Stanley Opie was an archaeologist who liked to take photographs of historic sites and archaeological digs in Cornwall. Born in Barncoose, Redruth in 1884 he used an Ensign Cameo No. 2 camera with Imperial Eclipse plates to take his photos between 1930–50. The collection is housed in the Morrab Library in Penzance and has been digitalised and is now accessible online and through authorised visits. During his career, he imaged many sites around Cornwall and some further afield and it must have been a huge job to try and identify some of the places in the images.
Examination of the three images shows them to be of Goodaver stone circle on Bodmin Moor. This may surprise people as a visit to the circle today is an entirely different prospect. The circle is surrounded by trees that have been grown as part of the local plantation. It gives an enticing view of how the circle may have been positioned and the possible sightlines. It allows us to postulates about astronomical alignments which may have been of importance to the original builders.
In recent times the whole site has become encircled by trees, other than a view to the west where the hillside drops to the farm and river bed below.
There was an opportunity to visit the site and image the circle before an attempt was made to match the orientation of the Opie photos and the landscape features within. It would be interesting to identify the possible sightlines from the circles if the trees were not in place, sightlines that the original builders may have had when choosing where to position their circle.
The Rabbit stone helped orientate the circle in the photos (to the left of the image
It helped that there are a number of unusually shaped stones. One in particularly got named the rabbit stone after having a similar profile of the Lindt rabbit, it can be seen on the left of this image. (I should say at this stage that the circle was heavily restored in 1906 and some of the stones are thought to have been replaced incorrectly, even upside down).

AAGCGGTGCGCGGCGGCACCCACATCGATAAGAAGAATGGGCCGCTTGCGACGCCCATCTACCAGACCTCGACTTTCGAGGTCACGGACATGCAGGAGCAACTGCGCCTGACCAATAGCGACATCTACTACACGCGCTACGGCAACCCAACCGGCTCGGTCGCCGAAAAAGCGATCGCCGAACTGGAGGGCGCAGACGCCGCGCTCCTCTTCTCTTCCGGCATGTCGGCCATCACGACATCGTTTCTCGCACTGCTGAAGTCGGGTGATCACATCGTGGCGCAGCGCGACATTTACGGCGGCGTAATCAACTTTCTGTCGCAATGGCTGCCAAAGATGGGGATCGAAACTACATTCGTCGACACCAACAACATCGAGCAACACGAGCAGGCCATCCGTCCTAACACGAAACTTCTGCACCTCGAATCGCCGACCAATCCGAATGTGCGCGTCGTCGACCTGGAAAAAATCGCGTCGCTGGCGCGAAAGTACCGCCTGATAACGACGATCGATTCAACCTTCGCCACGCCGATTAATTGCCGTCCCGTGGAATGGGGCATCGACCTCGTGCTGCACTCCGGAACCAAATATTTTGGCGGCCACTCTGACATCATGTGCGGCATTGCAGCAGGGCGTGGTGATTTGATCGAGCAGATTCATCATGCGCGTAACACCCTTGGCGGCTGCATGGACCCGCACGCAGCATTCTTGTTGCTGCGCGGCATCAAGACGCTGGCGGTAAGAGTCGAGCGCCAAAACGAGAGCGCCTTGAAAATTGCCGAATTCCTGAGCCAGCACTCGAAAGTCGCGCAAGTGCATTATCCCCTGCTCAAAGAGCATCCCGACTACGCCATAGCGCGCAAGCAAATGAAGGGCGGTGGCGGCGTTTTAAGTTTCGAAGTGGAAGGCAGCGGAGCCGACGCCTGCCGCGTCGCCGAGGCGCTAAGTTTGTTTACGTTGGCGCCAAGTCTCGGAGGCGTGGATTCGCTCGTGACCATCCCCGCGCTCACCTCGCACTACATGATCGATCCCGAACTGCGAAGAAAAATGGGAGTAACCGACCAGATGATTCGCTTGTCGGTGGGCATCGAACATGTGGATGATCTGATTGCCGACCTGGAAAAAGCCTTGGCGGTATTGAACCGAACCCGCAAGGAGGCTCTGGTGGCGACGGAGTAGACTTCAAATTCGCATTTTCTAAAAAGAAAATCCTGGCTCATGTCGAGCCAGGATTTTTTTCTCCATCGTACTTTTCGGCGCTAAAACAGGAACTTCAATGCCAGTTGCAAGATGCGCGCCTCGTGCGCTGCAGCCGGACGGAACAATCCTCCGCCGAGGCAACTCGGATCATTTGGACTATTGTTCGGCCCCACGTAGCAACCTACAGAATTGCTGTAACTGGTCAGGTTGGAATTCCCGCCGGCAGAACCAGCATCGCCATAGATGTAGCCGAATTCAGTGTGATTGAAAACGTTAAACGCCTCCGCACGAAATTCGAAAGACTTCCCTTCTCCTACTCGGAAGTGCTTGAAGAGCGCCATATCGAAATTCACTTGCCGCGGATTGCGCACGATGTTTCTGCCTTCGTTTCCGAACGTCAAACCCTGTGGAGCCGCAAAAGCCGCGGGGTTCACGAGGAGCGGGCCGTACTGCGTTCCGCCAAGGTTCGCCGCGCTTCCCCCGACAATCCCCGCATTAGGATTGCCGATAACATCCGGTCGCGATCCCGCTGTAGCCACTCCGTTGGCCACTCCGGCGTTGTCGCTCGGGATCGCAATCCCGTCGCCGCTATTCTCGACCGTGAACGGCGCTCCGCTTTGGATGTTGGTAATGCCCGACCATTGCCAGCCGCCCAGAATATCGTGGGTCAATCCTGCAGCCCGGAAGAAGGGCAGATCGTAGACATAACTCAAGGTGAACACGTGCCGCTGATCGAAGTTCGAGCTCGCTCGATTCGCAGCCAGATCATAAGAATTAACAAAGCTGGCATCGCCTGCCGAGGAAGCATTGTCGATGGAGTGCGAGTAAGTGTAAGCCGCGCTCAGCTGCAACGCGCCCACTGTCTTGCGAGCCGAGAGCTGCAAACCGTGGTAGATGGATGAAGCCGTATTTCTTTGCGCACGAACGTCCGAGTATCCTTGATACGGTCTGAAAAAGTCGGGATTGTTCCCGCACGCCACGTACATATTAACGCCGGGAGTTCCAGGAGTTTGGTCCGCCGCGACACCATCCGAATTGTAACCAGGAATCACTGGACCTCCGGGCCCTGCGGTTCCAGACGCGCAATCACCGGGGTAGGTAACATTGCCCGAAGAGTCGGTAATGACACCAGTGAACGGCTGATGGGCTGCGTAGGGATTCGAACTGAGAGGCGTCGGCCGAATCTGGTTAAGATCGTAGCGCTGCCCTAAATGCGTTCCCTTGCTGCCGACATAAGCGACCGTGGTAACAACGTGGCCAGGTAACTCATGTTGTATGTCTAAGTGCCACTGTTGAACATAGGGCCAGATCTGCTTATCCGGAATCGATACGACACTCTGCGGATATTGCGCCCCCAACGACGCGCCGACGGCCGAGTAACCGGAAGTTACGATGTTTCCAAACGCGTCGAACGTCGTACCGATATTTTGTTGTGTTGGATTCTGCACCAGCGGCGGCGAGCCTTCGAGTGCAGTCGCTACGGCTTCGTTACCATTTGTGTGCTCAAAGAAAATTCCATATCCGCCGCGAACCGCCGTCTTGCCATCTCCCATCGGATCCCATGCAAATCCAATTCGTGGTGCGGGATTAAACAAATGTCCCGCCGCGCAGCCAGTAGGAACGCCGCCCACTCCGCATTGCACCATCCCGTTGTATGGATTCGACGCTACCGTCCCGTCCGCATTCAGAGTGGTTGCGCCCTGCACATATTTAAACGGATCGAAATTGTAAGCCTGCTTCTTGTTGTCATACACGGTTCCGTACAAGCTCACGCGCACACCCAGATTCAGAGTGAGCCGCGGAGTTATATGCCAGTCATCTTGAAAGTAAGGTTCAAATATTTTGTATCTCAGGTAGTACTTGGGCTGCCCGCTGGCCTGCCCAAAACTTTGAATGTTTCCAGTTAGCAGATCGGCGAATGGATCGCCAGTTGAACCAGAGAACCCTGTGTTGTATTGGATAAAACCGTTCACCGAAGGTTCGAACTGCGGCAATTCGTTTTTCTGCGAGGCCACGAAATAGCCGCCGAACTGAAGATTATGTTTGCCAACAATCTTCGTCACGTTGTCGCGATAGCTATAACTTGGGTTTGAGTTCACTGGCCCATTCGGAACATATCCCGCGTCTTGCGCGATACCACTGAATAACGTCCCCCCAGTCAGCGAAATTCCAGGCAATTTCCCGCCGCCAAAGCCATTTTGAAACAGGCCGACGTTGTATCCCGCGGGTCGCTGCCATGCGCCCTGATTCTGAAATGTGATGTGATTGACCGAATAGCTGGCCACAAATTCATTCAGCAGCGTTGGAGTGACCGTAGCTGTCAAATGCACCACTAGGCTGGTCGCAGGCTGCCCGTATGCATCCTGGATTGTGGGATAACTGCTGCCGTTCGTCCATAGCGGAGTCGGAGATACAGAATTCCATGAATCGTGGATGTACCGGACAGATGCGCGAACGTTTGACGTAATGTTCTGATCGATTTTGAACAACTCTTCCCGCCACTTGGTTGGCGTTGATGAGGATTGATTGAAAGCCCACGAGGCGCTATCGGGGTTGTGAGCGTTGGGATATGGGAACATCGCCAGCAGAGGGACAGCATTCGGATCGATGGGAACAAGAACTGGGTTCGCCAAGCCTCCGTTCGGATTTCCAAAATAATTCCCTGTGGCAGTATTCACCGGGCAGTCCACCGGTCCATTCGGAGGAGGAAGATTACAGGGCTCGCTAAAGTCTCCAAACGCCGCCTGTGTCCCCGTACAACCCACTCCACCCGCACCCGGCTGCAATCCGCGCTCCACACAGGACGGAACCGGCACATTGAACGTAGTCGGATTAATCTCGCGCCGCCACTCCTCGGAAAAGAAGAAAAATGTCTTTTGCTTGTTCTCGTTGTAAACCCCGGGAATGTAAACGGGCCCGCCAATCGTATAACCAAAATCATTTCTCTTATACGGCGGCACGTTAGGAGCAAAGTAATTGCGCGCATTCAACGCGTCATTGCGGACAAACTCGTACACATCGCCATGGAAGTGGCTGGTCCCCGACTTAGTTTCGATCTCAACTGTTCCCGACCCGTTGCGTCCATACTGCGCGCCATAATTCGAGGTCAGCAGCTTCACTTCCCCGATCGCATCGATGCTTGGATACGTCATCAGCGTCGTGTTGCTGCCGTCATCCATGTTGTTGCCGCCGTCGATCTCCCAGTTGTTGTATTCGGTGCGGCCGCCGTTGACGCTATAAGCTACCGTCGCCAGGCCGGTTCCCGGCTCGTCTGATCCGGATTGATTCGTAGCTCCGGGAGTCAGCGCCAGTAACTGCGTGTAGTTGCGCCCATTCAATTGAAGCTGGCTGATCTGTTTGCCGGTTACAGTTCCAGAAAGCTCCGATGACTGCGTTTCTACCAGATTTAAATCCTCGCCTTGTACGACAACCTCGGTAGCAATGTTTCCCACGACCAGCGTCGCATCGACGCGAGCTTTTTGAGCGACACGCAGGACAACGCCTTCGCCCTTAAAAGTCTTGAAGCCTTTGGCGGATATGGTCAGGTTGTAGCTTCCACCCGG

Opie Photograph no 1
This image took a bit of matching. The two central blocky looking stones and the rabbit-shaped stone on the right of the image helped orientate it. In my image below the rabbit, the stone is also to the right and slightly obscured by the rocks in front of it.
The rise in the ground beyond the circle is Brown Gelly, this is towards the southwest. This Tor is obscured by the trees in the left of the more recent image. The area has a number of interesting ancient sites on it including a number of Cairns on the top, which can be seen on the ridgeline of the image. There can be no solar or lunar alignment with these local cairns as they are too far to the south when standing within the circle.
This second image gives a more expansive view looking out from the circle to a number of ridgeways and hills beyond.
Looking at the stones in the image, the tall pointy stone and gap, next to the man at the front of the circle helped orientate the image, as did the rabbit-shaped stone behind him. The image looks from the south of the circle facing north.
The hill towards the centre-left of the image is Leskernick, it is possible that Bronn Wennili (Brown Willy) is visible to the left of the image. This is exciting as it means that standing in the circle you could have seen the summer solstice sunset over the distant hill. This is an extension of the line which starts at the newly discovered menhir on the ridge above the Hurlers circle, extends through Craddock Moor circle and the avenue at Craddock Moor, onwards to Goodaver circle. Making it possible to see the same summer solstice sunset at a number of important prehistoric locations across the moor.
Continuing to the centre-right of the image is the local plantation ridge. Fox Tor which is relatively local to the circle would have been to the right of the image.
The pointed stone which the man is stood beside in the Opie image is front left in the recent one. My image is orientated slightly differently from the old image. It would have been pointing directly down the field to the right of the modern image. Looking down the neighbouring field in recent times there is no possibility of seeing what hills lay beyond.
The Opie photo shows stones in profile against the sky above with no plantation beyond, the rabbit-shaped stone is in the front row of the circle on the central left. Matching it to my photos of the circle, it has been taken from the northwestern side of the circle down the ridge a little way. Kilmar Tor would have been visible if the photo had been taken with slightly increased elevation. This Tor is directly east from the circle and in the position of the rising sun at the equinox (midpoint between the solstices). The modern photo has been taken from higher up the hill and the craggy tops of Kilmar Tor can still be seen through the gaps made by the less dense boundary of trees.